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All Their Loving: Jazz Covers The Beatles

Aug. 15, 1965. Having traveled by helicopter to the site of the World's Fair in Flushing Meadow Park, Queens, four shaggy-headed Brits board an armored car for their ride to the recently opened Shea Stadium. Sixty thousand crazed teenagers await them. The foursome only plays a 30-minute set, but it changes American music forever.

Jazz is no exception. Up until the British Invasion, songwriters dominated the industry. Singers and instrumentalists competed to record their own arrangements of the day's hits — what we now call "covers." That system gradually collapsed. How would jazz musicians interpret new songs that were so closely associated with their creators? And what would they find to fuel improvisation without the fertile harmonies of the old standards?

It's been a long and winding road. Arguably, it took well into the 1990s before the developments of '60s rock were comfortably absorbed into the jazz tradition. The further we've come, the more musicians have been able to find their own voices within the creations of the Fab Four. Starting with some early attempts, here are five benchmarks along the way.

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All Their Loving: Jazz Covers The Beatles

Ramsey Lewis

"Hard Day's Night"

Every geek knows that British rock was born when musicians discovered the blues thanks to recordings of artists such as Muddy Waters. It might not be as easy to hear the blues in the music of The Beatles compared to, say, The Rolling Stones. But it couldn't be more obvious when Ramsey Lewis plays "Hard Day's Night." The Chicago-born pianist topped the charts himself in the '60s with The In Crowd, and takes The Beatles back to their Southern roots.

Count Basie

"All My Loving"

Count Basie once grumbled about recording pop tunes, telling a reporter in the 1930s that if you had to do them, you might as well make them swing. Whether out of obligation or perceived necessity, Basie was an early adopter of The Beatles, recording the album Basie's Beatles Bag in 1966. Not every tune works — the Basie juggernaut basically clear-cuts "Norwegian Wood" — but "All My Loving" is a perfect vehicle for his big band. The simple melody isn't far removed from '30s hits like "In a Mellow Tone." Basie makes the arrangement his own, tip-toeing through with wit and charm.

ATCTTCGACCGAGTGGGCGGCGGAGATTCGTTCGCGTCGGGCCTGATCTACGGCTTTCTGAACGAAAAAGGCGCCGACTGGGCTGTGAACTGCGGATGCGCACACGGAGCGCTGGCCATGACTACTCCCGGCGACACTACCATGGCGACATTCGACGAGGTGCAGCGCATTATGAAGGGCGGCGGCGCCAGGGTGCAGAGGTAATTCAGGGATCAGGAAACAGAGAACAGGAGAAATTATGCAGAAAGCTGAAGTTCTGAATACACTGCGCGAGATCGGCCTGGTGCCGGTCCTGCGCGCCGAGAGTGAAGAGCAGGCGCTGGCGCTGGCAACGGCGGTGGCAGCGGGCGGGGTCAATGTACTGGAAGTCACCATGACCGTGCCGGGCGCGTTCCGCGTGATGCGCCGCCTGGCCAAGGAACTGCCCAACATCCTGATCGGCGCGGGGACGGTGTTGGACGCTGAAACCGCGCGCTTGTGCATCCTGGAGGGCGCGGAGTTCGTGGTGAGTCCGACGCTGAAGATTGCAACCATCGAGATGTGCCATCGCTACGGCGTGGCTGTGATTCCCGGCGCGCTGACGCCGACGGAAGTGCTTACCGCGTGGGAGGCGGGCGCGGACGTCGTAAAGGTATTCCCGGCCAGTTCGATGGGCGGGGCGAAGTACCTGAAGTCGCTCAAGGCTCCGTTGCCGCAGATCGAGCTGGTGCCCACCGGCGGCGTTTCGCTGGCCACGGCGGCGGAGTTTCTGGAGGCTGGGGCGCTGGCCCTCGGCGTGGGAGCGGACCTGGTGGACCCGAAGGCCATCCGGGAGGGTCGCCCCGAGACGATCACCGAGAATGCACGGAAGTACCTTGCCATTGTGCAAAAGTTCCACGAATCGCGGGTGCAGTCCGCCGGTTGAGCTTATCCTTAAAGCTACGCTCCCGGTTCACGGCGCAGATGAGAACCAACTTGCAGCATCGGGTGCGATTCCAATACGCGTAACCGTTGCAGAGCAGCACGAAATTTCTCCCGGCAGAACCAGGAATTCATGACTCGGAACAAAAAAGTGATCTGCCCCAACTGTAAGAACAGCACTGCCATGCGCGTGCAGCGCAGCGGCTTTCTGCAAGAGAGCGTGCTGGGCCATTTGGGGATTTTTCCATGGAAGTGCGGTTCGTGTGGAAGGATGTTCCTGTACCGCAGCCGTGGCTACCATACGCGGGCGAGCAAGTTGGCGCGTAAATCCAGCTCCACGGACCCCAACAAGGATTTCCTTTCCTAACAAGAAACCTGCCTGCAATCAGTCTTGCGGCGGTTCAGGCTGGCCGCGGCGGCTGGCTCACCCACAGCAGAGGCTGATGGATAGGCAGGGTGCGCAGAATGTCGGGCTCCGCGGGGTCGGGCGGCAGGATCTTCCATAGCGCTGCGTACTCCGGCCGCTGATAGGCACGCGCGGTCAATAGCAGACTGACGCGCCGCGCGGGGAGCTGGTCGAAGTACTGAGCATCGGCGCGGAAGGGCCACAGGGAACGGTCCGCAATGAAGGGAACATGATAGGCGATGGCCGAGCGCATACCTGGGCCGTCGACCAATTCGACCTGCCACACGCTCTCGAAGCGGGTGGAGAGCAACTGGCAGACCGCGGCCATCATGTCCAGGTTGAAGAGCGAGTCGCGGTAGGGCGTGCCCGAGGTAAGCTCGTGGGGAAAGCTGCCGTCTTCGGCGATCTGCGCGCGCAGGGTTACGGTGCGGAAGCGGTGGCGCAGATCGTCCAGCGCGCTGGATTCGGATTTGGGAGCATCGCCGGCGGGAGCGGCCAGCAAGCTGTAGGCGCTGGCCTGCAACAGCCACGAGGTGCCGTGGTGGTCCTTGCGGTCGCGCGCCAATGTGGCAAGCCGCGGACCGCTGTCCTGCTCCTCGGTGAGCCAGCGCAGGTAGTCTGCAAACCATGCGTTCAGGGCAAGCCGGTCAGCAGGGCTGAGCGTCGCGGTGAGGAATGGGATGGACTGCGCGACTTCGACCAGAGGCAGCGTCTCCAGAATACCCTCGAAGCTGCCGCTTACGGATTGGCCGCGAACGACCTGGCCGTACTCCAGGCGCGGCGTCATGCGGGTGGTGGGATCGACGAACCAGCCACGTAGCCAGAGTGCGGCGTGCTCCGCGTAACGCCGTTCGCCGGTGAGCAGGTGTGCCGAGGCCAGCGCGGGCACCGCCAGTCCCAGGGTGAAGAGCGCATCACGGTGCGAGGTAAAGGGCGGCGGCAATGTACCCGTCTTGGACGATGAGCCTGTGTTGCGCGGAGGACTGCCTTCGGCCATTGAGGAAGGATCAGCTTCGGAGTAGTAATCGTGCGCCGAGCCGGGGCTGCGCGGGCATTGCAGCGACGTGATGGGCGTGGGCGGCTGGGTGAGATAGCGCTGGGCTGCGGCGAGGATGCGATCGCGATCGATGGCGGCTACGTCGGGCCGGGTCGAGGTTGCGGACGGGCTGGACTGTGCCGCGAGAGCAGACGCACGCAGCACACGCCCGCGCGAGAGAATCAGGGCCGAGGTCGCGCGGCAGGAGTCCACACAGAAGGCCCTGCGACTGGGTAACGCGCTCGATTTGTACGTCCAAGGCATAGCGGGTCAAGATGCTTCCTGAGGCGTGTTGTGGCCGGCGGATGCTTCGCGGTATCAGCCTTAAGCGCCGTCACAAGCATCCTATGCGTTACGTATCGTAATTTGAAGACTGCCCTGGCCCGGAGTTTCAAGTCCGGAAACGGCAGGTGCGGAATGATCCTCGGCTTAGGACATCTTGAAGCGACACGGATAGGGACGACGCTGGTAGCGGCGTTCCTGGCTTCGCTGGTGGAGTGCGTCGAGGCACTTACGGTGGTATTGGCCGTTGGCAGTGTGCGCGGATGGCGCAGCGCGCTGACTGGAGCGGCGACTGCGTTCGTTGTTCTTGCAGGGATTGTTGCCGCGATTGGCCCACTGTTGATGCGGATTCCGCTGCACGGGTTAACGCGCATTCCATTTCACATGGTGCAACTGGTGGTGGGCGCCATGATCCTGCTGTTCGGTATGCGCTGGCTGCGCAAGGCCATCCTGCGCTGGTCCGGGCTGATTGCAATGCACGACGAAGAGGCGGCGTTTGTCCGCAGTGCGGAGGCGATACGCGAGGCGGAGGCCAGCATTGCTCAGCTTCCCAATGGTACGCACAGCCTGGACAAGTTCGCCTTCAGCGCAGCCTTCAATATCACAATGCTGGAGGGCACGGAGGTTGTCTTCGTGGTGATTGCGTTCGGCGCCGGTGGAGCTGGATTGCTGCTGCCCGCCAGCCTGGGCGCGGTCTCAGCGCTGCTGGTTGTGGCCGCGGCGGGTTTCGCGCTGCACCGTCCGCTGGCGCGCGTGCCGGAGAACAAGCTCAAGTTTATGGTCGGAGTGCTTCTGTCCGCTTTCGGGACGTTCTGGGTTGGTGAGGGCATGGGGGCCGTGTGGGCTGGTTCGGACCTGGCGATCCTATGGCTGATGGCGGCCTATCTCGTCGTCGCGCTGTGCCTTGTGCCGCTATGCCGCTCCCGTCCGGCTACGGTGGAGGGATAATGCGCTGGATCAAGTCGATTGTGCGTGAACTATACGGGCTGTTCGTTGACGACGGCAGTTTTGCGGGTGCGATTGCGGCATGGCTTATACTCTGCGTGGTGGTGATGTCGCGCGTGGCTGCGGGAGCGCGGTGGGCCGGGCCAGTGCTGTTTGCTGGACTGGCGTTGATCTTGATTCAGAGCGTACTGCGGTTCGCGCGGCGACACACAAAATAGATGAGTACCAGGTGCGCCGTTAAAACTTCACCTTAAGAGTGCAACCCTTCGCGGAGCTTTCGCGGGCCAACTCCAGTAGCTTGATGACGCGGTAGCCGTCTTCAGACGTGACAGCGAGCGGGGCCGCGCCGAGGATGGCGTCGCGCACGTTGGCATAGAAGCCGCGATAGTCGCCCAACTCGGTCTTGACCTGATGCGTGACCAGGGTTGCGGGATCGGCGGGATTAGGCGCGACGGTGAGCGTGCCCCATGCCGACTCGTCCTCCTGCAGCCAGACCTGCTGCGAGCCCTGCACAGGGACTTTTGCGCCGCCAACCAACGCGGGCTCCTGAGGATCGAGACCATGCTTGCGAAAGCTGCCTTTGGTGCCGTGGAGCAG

Lena Horne & Gabor Szabo

"Rocky Raccoon"

What on earth inspired Lena Horne, that paragon of elegance and class, to record "Rocky Raccoon" with Hungarian guitarist Gabor Szabo in 1969? Sarah Vaughan took a lot of heat for her funked-up, disco-inspired versions of The Beatles, and with good reason. Horne doesn't seem entirely in her element, either. New Yorker critic Hilton Als described the arrangement as "wry, dismissive, and filled with contempt." I don't hear it that way. Tight-lipped, but with a wink and a nod, Horne (then 52) gets a little groove on, relating a folk tale that could have come from 19th-century America. She winds up somewhere between blues empress Bessie Smith and Tina Turner — aiming, perhaps, for something nice and rough.

Jaco Pastorius


Jaco Pastorius gave one of the most covered Beatles tunes one of the most highly regarded jazz covers. Like so much of the music by electric-bass virtuoso Jaco Pastorius, "Blackbird" is propelled by a sense of flight. Harmonica player Toots Thielemans takes the melody and glides over the top. Leave it to fusion musicians — guys with instruments that plug in — to get down to business with rock.

Herbie Hancock

"Norwegian Wood (This Bird Has Flown)"

Pianist Herbie Hancock was one of those fusion musicians in the '70s and, by the '90s, he was pioneering what he called "new standards," exploring that concept in an album for Verve in 1995. On it, The Beatles keep company with Prince, Peter Gabriel and Kurt Cobain. Unlike a simple cover musician, Hancock expands the structure of "Norwegian Wood" and adds subtle, complex harmonies. His contributions seem to magnify the tune's wistful, nostalgic mood.

Shirley Horn


Cassandra Wilson is the singer most often credited with pioneering so-called new standards. Shirley Horn, on the other hand, the premier singer-pianist of her generation, claimed that she'd never heard "Yesterday" until one of her longtime band members brought it to her attention sometime in the 1990s. No matter. Horn treats it as she would the finery of Michel Legrand or Johnny Mandel. When she sings, "I'm not half the girl I used to be," it's hard not to think about her battle with breast cancer, or how she lost her foot to diabetes shortly before she died in 2005. Recorded on her final album, it's particularly poignant.

Lara Pellegrinelli
Lara Pellegrinelli is a freelance journalist and scholar with bylines in The New York Times and the Village Voice. She has been the commissioned writer for Columbia University's Miller Theatre and its Composer Portrait series since 2018.